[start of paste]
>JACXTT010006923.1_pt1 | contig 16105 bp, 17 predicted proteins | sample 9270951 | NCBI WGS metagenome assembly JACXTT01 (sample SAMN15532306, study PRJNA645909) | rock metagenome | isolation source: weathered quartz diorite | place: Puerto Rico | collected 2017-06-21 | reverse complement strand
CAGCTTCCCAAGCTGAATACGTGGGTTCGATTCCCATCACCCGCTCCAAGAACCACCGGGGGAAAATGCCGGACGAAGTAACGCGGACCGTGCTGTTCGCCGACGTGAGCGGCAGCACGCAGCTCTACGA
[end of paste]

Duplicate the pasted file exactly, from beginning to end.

>JACXTT010006923.1_pt1 | contig 16105 bp, 17 predicted proteins | sample 9270951 | NCBI WGS metagenome assembly JACXTT01 (sample SAMN15532306, study PRJNA645909) | rock metagenome | isolation source: weathered quartz diorite | place: Puerto Rico | collected 2017-06-21 | reverse complement strand
CAGCTTCCCAAGCTGAATACGTGGGTTCGATTCCCATCACCCGCTCCAAGAACCACCGGGGGAAAATGCCGGACGAAGTAACGCGGACCGTGCTGTTCGCCGACGTGAGCGGCAGCACGCAGCTCTACGA